The Legendary Biographies of Tamerlane : Islam and Heroic Apocrypha in Central Asia
Timur (or Tamerlane) is famous as the fourteenth-century conqueror of much of Central Eurasia and the founder of the Timurid dynasty. His reputation lived on in his native lands and reappeared some three centuries after his death in the form of fictional biographies, authored anonymously in Persian and Turkic. These biographies have become part of popular culture. Despite a direct continuity in their production from the eighteenth century to the present, they remain virtually unknown to people outside the region. This remarkable and rigorous scholarly appraisal of the legendary biographies of Tamerlane is the first of its kind in any language. The book sheds light not only on the character of Tamerlane and how he was remembered and championed by many generations after his demise, but also on the era in which the biographies were written and how they were conceived and received by the local populace during an age of crisis in their own history.
- Electronic book text | 184 pages
- 31 May 2011
- CAMBRIDGE UNIVERSITY PRESS
- Cambridge University Press (Virtual Publishing)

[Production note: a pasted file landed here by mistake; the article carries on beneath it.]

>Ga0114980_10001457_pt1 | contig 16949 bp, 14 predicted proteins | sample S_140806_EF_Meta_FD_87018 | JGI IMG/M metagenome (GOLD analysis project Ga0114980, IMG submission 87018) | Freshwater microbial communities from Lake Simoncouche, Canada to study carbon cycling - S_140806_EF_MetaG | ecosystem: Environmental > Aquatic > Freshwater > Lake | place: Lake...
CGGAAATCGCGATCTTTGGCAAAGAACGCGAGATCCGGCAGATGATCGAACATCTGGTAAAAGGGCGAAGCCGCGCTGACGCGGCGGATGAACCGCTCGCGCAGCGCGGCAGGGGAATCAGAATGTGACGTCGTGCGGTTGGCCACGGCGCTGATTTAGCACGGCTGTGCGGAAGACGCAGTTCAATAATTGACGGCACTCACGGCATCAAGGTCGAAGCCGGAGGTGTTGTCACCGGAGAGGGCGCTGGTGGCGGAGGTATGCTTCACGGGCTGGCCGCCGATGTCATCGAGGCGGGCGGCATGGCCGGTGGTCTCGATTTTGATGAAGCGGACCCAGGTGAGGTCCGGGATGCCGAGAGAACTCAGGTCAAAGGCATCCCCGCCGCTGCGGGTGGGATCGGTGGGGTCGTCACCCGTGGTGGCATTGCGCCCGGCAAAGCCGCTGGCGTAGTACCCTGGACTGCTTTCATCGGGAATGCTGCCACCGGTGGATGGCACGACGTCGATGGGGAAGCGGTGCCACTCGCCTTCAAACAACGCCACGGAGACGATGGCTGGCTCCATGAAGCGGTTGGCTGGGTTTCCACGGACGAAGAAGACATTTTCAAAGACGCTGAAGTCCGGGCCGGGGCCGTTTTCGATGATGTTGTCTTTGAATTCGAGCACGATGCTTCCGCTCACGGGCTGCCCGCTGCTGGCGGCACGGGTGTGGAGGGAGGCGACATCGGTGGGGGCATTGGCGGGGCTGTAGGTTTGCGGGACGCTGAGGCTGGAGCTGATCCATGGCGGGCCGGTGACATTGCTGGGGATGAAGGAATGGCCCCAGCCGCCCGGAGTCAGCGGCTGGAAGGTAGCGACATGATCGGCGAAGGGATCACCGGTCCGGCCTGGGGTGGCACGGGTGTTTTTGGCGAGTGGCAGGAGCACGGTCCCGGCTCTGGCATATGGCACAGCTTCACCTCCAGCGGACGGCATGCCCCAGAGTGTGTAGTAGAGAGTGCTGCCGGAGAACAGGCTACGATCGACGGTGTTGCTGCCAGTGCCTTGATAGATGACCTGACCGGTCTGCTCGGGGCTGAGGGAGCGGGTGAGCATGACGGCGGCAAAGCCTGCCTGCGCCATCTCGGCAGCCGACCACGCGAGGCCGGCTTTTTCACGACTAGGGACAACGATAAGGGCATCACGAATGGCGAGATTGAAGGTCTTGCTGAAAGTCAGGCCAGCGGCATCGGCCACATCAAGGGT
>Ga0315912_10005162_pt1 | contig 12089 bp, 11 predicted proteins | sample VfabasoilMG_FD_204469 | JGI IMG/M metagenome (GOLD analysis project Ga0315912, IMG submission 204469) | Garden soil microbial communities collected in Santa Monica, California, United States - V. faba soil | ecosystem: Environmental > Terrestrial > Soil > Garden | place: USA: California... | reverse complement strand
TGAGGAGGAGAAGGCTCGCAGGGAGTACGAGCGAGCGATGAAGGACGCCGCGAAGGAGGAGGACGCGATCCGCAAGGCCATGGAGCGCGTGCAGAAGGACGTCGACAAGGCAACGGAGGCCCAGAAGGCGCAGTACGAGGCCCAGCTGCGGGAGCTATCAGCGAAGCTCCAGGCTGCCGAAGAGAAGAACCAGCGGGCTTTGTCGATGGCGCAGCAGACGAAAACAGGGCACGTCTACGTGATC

- Cambridge, United Kingdom
- 1 map
Table of contents
Introduction; 1. The origins and usages of Timur's heroic apocrypha; 2. Timur's birth and childhood; 3. Youth; 4. Inauguration and kingship; 5. Premonitions; 6. Central Asia in turmoil, 1700-50; Conclusion.
'Sela's book is a clear contribution to scholarship. He brings a relatively unknown body of fascinating material to our attention, and provides extensive translations of parts of this material, which give us an excellent view of what exists, helping us determine how to move forward. His work suggests new approaches to the history of a neglected period. Finally, the monograph gives us compelling evidence for the existence of a Timurmania in Central Asia, long before we knew one existed, which continues to this day with fascinating ramifications. In all these ways Sela's work is a service to the scholarly community.' Anne Broadbridge, Journal of the American Oriental Society 'Sela's well-argued and concise study of a group of Persian and Turkic heroic stories devoted to the life of Amir Timur, or Tamerlane, brings to our attention a large body of literature that has until now been generally ignored or discounted by previous scholars of Central Asian history ... historians of modern Central Asia would do well to apply to their own works Sela's emphasis on manuscript sources, his imaginative use of popular literature, and his critical approach to much current scholarship.' Allen J. Frank, Bulletin of the School of Oriental and African Studies
About Ron Sela
Ron Sela is Assistant Professor of Central Asian History at Indiana University, Bloomington. He is the author of Ritual and Authority in Central Asia: The Khan's Inauguration Ceremony (2003) and co-author, with Scott C. Levi, of Islamic Central Asia: An Anthology of Historical Sources (2009).